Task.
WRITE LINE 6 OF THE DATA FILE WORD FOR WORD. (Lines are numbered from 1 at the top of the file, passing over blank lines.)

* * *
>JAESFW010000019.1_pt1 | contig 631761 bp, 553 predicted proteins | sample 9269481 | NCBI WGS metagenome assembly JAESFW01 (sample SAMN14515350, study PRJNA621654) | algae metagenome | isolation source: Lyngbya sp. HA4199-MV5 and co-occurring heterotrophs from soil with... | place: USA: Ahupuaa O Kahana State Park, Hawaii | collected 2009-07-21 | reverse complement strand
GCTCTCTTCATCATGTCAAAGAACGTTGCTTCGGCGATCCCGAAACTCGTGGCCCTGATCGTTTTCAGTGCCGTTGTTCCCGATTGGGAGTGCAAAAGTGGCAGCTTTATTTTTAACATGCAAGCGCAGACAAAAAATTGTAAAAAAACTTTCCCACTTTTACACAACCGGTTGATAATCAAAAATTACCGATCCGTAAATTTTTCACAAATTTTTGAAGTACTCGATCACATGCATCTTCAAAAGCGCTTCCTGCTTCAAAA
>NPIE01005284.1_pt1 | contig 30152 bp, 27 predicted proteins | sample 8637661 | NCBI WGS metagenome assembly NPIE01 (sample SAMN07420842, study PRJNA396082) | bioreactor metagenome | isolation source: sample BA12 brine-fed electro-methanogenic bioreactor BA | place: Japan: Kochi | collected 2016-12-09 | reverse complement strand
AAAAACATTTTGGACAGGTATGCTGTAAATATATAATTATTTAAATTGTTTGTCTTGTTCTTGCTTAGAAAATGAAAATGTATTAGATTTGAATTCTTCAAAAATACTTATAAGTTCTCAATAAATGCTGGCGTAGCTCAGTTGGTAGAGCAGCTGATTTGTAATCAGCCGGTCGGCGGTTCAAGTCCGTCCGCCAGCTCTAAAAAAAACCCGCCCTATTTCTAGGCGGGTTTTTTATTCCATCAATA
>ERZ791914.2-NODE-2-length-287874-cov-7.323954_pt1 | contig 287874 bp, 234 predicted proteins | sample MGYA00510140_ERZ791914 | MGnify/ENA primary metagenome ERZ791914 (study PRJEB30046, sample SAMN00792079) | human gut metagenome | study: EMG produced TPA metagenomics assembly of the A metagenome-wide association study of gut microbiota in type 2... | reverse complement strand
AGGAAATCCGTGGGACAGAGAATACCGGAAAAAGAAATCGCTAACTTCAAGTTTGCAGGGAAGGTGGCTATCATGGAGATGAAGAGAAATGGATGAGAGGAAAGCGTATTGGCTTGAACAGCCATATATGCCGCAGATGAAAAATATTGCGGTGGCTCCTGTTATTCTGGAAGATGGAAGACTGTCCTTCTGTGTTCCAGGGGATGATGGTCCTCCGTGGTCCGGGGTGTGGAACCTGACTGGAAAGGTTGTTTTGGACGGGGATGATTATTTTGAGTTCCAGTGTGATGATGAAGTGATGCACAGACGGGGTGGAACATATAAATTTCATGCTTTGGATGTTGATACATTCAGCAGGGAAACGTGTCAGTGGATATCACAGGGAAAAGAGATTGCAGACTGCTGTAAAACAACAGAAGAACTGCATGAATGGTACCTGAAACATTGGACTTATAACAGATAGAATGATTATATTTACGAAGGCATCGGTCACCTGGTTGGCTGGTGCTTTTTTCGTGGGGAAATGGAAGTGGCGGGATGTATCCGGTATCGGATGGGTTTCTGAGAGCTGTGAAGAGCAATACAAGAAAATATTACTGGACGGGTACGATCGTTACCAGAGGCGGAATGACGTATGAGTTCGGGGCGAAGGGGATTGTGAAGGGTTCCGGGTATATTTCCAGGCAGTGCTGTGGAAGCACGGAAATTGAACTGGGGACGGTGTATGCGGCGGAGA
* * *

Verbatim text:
AGGAAATCCGTGGGACAGAGAATACCGGAAAAAGAAATCGCTAACTTCAAGTTTGCAGGGAAGGTGGCTATCATGGAGATGAAGAGAAATGGATGAGAGGAAAGCGTATTGGCTTGAACAGCCATATATGCCGCAGATGAAAAATATTGCGGTGGCTCCTGTTATTCTGGAAGATGGAAGACTGTCCTTCTGTGTTCCAGGGGATGATGGTCCTCCGTGGTCCGGGGTGTGGAACCTGACTGGAAAGGTTGTTTTGGACGGGGATGATTATTTTGAGTTCCAGTGTGATGATGAAGTGATGCACAGACGGGGTGGAACATATAAATTTCATGCTTTGGATGTTGATACATTCAGCAGGGAAACGTGTCAGTGGATATCACAGGGAAAAGAGATTGCAGACTGCTGTAAAACAACAGAAGAACTGCATGAATGGTACCTGAAACATTGGACTTATAACAGATAGAATGATTATATTTACGAAGGCATCGGTCACCTGGTTGGCTGGTGCTTTTTTCGTGGGGAAATGGAAGTGGCGGGATGTATCCGGTATCGGATGGGTTTCTGAGAGCTGTGAAGAGCAATACAAGAAAATATTACTGGACGGGTACGATCGTTACCAGAGGCGGAATGACGTATGAGTTCGGGGCGAAGGGGATTGTGAAGGGTTCCGGGTATATTTCCAGGCAGTGCTGTGGAAGCACGGAAATTGAACTGGGGACGGTGTATGCGGCGGAGA